“My daughter’s husband was offered full-time work not long ago,” Vickie explains. “But it turned out to only be casual work. And she doesn’t have a job right now since she’s trying to complete her grade 12 diploma. So, it’s tough.”

Coming to the Good Food Centre gives Vickie and her daughter’s family just enough financial reprieve to stay afloat.

For Vickie, who comes with her youngest grandsons in two – it adds a little bit of joy and comfort to her week.

“This is one of the only places where I can get fresh fruits and vegetables,” she explains. “That’s a real treat for my grandsons. ‘Grandma, apples!’ they’ll cry. And if there are any cookies in the hamper, oh my goodness!” she adds with a laugh.

Being able to talk to a food bank right next door to her grandson’s school is a huge benefit for Vickie. Also, knowing that she will never leave empty-handed and always come home feeling refreshed and uplifted is a reason to continue coming.

“Once we got a strudel cake on my daughter’s birthday,” Vickie says. “I was so happy because I didn’t know what we would have that would be special. It was wonderful.”

“When you find things like that in your food box,” she adds, “it makes you feel amazing.”

Vickie and her daughter do their best to make every dollar (and can of soup) last throughout the week. That’s why they are looking forward to registering for Christmas Care. With a well-stocked hamper, they hope to have a few days of freedom from worrying about where their next supper will come from.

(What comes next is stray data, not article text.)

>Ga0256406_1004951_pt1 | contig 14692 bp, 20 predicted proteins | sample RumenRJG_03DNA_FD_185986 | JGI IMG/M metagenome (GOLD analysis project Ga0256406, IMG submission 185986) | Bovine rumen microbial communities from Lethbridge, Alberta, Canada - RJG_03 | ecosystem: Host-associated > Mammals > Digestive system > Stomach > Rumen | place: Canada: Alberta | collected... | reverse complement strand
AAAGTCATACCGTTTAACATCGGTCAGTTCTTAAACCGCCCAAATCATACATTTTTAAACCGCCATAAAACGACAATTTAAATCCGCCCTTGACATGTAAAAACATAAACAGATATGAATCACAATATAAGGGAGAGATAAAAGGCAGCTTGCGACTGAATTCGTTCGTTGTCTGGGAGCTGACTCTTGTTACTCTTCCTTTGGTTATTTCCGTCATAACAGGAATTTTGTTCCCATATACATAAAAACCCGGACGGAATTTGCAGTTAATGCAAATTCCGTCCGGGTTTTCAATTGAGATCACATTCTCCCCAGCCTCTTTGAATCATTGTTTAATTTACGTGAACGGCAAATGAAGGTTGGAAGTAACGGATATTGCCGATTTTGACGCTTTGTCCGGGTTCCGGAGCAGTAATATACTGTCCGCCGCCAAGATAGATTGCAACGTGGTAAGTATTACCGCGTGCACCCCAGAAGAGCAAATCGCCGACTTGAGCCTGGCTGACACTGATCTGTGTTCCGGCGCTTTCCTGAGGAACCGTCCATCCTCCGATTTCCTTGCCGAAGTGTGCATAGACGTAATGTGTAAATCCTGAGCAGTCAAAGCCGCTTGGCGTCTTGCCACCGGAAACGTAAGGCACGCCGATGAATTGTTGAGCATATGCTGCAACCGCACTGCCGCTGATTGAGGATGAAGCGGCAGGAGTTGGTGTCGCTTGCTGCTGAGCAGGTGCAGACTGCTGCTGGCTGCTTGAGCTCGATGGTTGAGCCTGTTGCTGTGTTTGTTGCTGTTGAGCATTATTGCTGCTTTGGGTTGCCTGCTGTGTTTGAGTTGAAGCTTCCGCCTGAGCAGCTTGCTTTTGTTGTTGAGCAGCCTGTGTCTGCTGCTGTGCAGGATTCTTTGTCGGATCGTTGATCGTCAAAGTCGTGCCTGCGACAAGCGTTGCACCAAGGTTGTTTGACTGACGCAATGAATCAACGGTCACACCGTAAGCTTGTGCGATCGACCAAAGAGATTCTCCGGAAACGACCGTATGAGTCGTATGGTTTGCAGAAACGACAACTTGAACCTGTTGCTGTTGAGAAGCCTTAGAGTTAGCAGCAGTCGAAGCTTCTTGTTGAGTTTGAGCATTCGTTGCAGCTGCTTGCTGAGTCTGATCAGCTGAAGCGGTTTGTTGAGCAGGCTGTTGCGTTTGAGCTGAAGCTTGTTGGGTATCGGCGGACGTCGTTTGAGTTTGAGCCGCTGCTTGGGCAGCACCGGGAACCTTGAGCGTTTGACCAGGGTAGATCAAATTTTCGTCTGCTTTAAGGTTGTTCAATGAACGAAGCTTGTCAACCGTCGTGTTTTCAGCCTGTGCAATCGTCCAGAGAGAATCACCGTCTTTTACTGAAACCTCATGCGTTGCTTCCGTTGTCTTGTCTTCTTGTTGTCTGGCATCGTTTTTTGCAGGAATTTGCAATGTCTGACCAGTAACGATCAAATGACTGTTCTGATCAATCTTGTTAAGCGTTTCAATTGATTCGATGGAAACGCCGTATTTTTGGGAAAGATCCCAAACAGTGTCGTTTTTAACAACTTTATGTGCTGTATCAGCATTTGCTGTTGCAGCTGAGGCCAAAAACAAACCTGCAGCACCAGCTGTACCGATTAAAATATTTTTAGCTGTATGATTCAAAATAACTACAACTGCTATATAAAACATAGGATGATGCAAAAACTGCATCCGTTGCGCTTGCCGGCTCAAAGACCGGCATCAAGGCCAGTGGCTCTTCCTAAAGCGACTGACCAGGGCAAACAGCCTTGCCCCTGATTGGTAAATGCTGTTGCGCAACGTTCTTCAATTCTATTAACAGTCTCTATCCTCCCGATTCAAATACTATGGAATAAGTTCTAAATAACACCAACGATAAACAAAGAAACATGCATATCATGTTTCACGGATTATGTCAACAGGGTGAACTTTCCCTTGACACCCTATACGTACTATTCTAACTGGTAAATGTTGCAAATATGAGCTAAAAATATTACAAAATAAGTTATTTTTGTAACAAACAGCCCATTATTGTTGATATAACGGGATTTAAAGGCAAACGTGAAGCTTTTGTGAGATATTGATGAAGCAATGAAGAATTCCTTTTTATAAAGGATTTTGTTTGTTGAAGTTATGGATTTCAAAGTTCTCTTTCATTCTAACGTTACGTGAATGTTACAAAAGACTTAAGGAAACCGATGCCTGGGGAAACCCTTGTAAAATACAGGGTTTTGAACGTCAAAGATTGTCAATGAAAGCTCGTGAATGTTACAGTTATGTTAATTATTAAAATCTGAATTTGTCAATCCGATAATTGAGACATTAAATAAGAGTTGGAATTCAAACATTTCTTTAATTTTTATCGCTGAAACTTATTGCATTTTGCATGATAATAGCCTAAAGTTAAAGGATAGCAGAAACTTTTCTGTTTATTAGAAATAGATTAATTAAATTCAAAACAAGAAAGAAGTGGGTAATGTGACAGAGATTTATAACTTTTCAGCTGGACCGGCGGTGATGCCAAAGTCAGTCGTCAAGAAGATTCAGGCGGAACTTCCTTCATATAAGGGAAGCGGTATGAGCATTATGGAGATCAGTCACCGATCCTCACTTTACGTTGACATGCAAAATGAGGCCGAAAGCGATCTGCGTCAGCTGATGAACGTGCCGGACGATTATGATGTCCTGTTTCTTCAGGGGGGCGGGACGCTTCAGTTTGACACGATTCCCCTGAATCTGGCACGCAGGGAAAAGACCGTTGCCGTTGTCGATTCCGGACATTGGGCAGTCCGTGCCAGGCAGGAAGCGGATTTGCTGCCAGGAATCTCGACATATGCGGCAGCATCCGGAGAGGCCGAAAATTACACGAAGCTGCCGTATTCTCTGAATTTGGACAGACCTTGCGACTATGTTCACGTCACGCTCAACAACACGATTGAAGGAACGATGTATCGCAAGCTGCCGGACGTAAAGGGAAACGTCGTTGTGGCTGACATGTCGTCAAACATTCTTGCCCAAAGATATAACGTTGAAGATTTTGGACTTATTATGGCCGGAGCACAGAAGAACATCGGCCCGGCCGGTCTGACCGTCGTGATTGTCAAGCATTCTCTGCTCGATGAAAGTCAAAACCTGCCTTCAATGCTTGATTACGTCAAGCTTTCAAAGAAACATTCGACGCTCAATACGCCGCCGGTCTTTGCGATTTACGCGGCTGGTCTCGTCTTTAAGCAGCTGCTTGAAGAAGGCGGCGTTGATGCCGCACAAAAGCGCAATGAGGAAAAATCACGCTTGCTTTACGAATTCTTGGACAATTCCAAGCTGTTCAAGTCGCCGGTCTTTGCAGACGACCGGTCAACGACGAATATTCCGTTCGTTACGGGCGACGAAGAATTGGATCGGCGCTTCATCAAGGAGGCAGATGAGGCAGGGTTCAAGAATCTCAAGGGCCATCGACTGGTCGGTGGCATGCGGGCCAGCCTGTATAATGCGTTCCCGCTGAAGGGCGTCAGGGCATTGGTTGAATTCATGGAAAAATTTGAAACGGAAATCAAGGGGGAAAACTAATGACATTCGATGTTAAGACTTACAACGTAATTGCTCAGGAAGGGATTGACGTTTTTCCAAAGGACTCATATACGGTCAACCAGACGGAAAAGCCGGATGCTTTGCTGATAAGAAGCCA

They look forward, then, to having time to dwell on the real meaning of Christmas.

 

Our last Christmas story takes place many years ago, when Dale, now in his forties and working in downtown Toronto, came to Mission Services’ shelter for women and children fleeing domestic abuse.

“My sisters and I were very young,” Dale recalls. “But I remember feeling afraid for my mother. I knew she was afraid and so we were too.”

Dale’s mother called a taxi one night after a particularly loud argument with her husband turned violent. Dale, just 11 at the time, came to Inasmuch House wondering where he and his mother and sisters were going to live from now on. Worst of all, it was almost Christmas. “I remember being upset that Santa wouldn’t know where to find us,” Dale says.

“But it turned out to be a sort of blessing in disguise. We left a bad home, and we were taken care of beyond my mother’s wildest imagination. I remember feeling a wave of compassion and support. Staff were so joyful. Volunteers brought us chocolate every day. There was even a choir that came to sing for us.”

“It was one of the darkest times in our lives. But it was also very joyful,” Dale says. “I will never forget the care that we were shown that Christmas.”

He adds: “If I ever need to remind myself what this season is about, I go back to that memory. It’s all right there.”